Today I’m sharing a factoring flow chart that has been really helpful to my students. Factoring finally clicked for my college algebra students. It was definitely a Hallelujah! moment. The lowest grade on the factoring test was a 95.

I’m definitely not your typical math teacher. When students ask for help during a test, I give it to them. I work at a school where most of my students are years behind in math.

When they recognize that they need help and they make an effort to better understand the material, I am going to give them the help they need.

This meant that for some of my students I worked out a problem similar to #2 and #5 on the board. I sat down by one student who was struggling and put smiley faces by the questions she had gotten correct (every one that she had attempted) to motivate her to keep working.

What helped my students most was having a factoring flow chart. I spent a while searching the internet for one that matched how I had taught the different methods of factoring.

I finally found the perfect flow chart, however. The site has been taken down, but I have uploaded the file below.

By continually referencing it in class, students eventually began to use it on their own. That’s when the light bulbs finally started to go off. Students started to think “I can do this” instead of “This is too hard.”

And, I can say that this is the first time in my life that I have the formulas for factoring sum and differences of cubes memorized.

I’ve used it so many times of late, it’s become ingrained in my memory.

One of my students even decided that we needed to make a giant version of the factoring flow chart to hang on the wall. She wanted us to do this so we wouldn’t always have to get out our copy.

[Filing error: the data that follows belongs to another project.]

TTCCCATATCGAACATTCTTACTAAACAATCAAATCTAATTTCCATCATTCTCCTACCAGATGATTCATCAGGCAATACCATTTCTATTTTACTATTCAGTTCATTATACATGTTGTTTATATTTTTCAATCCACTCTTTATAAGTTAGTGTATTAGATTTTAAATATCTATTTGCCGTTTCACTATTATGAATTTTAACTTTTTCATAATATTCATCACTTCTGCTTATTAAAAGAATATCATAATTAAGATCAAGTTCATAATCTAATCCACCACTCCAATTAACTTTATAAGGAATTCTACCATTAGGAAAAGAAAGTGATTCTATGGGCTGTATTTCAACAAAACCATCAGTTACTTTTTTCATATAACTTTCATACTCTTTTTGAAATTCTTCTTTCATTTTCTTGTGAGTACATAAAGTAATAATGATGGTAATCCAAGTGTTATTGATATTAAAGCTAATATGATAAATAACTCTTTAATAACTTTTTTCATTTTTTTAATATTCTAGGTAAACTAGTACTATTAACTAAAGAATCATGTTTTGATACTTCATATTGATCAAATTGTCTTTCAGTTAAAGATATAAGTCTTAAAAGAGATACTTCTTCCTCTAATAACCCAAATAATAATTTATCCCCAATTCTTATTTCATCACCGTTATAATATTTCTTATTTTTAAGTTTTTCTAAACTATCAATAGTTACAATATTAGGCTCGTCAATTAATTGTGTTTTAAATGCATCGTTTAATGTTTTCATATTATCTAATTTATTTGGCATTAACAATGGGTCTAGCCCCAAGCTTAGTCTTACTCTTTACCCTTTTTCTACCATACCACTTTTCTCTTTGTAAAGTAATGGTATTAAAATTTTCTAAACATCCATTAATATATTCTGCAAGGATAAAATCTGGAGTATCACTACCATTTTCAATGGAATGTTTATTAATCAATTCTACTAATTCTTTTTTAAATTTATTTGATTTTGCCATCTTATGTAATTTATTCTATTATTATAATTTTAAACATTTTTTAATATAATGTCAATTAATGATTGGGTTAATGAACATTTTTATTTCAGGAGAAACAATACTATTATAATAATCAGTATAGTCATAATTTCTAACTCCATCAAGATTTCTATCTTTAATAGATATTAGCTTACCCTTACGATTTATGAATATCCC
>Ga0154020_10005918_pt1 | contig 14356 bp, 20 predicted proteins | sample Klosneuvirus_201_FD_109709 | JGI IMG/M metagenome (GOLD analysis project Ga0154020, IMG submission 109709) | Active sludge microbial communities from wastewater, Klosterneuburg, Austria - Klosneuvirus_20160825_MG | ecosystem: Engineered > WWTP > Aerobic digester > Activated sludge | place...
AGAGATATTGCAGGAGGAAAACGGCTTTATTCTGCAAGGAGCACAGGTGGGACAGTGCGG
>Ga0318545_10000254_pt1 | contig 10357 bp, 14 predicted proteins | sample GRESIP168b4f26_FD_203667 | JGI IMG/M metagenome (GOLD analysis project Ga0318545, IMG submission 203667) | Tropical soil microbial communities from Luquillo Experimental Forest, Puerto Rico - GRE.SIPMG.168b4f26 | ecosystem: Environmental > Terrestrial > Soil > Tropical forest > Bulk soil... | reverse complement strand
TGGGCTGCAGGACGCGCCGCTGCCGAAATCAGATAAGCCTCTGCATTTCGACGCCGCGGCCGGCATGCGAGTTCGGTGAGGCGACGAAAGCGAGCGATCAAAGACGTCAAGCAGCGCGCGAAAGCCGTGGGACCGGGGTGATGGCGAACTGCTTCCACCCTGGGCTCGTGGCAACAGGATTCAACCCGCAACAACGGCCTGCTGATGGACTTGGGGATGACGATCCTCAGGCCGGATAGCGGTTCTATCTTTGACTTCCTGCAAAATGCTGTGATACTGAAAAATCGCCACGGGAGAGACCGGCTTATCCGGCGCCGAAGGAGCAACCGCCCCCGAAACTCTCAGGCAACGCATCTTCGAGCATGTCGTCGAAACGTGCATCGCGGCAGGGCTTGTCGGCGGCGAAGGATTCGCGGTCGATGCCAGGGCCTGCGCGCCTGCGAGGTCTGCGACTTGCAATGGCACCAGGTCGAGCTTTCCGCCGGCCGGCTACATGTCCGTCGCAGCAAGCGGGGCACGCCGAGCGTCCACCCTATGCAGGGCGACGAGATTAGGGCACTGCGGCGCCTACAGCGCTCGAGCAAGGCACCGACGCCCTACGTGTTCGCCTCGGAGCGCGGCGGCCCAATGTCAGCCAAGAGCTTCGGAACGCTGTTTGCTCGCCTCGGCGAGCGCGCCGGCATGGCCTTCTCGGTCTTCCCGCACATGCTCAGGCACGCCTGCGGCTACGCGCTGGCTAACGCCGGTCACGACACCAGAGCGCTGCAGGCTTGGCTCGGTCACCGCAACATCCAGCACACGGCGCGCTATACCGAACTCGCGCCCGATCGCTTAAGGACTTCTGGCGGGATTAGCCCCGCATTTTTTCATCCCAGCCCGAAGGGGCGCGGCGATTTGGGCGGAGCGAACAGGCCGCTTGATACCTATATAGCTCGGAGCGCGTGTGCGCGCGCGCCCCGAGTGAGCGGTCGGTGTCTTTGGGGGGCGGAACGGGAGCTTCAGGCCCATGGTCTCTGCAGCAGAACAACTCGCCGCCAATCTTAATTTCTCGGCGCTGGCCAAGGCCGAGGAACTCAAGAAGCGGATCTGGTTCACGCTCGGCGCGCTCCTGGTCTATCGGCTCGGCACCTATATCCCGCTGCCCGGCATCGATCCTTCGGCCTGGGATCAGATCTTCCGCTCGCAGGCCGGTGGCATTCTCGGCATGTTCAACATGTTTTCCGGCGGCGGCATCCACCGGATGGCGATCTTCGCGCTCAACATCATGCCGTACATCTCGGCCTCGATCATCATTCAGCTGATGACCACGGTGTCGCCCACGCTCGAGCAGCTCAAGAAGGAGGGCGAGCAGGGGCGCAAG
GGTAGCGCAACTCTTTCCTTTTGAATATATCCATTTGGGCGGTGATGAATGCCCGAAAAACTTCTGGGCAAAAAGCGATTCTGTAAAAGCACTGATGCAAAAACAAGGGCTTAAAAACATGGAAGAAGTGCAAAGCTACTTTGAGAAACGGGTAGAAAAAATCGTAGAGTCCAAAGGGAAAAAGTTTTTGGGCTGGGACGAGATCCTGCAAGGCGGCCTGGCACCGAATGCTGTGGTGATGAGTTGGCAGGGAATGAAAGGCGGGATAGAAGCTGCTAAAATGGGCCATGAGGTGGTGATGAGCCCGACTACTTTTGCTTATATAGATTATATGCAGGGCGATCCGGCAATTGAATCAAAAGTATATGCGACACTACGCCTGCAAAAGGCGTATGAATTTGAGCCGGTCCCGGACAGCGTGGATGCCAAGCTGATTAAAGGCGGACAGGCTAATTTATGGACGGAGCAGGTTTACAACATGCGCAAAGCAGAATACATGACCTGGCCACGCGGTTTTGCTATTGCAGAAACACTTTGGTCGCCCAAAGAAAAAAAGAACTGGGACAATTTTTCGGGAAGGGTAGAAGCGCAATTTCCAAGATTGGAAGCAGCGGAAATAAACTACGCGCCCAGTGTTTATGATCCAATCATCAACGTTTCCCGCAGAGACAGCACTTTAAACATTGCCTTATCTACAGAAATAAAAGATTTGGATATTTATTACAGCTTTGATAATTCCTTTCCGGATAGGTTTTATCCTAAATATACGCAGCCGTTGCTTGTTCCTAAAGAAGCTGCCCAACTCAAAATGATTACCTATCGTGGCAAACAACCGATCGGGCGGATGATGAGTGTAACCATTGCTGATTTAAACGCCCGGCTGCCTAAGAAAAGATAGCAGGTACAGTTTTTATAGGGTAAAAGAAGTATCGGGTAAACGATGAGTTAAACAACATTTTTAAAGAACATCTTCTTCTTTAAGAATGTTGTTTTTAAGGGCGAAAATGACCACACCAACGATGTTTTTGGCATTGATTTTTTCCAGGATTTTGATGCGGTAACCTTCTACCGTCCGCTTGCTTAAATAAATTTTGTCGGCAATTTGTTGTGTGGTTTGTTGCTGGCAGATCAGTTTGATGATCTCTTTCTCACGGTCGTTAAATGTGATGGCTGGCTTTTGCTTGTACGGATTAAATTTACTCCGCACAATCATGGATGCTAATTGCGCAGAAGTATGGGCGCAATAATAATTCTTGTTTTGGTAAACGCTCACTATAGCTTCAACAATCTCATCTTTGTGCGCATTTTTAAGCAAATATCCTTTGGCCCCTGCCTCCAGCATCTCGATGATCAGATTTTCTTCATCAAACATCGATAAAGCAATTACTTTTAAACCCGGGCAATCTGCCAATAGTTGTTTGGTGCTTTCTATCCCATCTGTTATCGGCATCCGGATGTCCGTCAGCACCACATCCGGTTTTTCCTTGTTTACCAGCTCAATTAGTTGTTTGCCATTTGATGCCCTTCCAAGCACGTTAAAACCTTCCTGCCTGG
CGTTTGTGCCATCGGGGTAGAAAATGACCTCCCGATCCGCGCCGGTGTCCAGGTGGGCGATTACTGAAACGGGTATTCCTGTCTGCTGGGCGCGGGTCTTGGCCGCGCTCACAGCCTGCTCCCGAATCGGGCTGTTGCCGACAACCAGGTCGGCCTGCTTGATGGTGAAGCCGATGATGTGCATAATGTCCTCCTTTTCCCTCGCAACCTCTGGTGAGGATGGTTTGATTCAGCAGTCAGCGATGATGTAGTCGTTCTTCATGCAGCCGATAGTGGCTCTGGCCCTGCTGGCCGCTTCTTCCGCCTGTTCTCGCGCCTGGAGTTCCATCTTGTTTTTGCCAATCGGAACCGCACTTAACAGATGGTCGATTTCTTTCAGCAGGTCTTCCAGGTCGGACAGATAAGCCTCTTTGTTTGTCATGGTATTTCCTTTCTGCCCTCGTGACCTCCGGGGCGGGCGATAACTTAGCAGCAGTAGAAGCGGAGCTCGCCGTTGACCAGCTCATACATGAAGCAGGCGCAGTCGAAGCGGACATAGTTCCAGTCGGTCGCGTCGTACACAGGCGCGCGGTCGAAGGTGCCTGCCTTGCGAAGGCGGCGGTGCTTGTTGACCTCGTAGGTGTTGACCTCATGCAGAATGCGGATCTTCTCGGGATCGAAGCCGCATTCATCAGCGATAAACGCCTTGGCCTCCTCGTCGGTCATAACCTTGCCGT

I loved this idea, but creating the whole flow chart wasn’t really feasible. But, yesterday in class, we did make posters with the formulas for difference of squares, sum of cubes, and difference of cubes to brighten our walls.

And, I think my students will use them more since they helped create them.

## Factoring Flow Chart Download

Factoring Flow Chart (PDF) (1349 downloads )

## More Resources for Teaching Quadratics

- Quadratic Formula Activities
- Factoring Activities
- Speedy Squares Activity for Quadratic Regression
- X Puzzles Factoring Review Game
- Quadratic Area Puzzles
- Factoring Puzzle for Quadratic Trinomials
- Shared Factors – A Quadratics Puzzle
- Factoring Quadratics Practice Activity (When a = 1)
- If the IRS had discovered the quadratic formula…
- Area Model Puzzles from Christie Bradshaw
- ZERO Game to Introduce Factoring Quadratics
- Vertex Form of a Quadratic Card Sort Activity

EmilyPalmer

Monday 20th of February 2017

Yes, please share the new link or upload the PDF of the file! :)

Xochitl

Sunday 5th of February 2017

link is not working.... please share copy

Unknown

Friday 3rd of February 2017

The link to the flow chart is no longer working. Do you have a copy to share?

Unknown

Thursday 26th of June 2014

I give help on Exams too! Sometimes all my students need is a little encouragement that they know the answer and a small point in the right direction is usually enough for it to click!

Sarah Carter (@mathequalslove)

Friday 27th of June 2014

Agreed!

Anonymous

Wednesday 12th of September 2012

Great insight about students using the posters since they helped create them. I noticed this in my classroom. When I first started teaching, I put up a lot of pre-made posters I bought at the teacher store. I noticed they made the walls look pretty, but that was about it. It wasn't until I started hanging posters that we made as part of my lessons that students started referring to them and talking about them. The best part is that the posters we make are waaaaay cheaper than buying a fancy poster at the store. :-)